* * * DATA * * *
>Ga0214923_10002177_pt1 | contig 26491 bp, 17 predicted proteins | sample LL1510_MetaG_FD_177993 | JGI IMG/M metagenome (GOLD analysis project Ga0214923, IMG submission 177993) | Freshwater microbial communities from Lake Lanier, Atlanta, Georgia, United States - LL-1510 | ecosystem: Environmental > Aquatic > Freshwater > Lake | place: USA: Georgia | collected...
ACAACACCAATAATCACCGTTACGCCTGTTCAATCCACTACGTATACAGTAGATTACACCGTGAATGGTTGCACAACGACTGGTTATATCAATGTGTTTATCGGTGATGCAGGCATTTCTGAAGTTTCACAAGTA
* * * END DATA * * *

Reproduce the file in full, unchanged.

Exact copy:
>Ga0214923_10002177_pt1 | contig 26491 bp, 17 predicted proteins | sample LL1510_MetaG_FD_177993 | JGI IMG/M metagenome (GOLD analysis project Ga0214923, IMG submission 177993) | Freshwater microbial communities from Lake Lanier, Atlanta, Georgia, United States - LL-1510 | ecosystem: Environmental > Aquatic > Freshwater > Lake | place: USA: Georgia | collected...
ACAACACCAATAATCACCGTTACGCCTGTTCAATCCACTACGTATACAGTAGATTACACCGTGAATGGTTGCACAACGACTGGTTATATCAATGTGTTTATCGGTGATGCAGGCATTTCTGAAGTTTCACAAGTA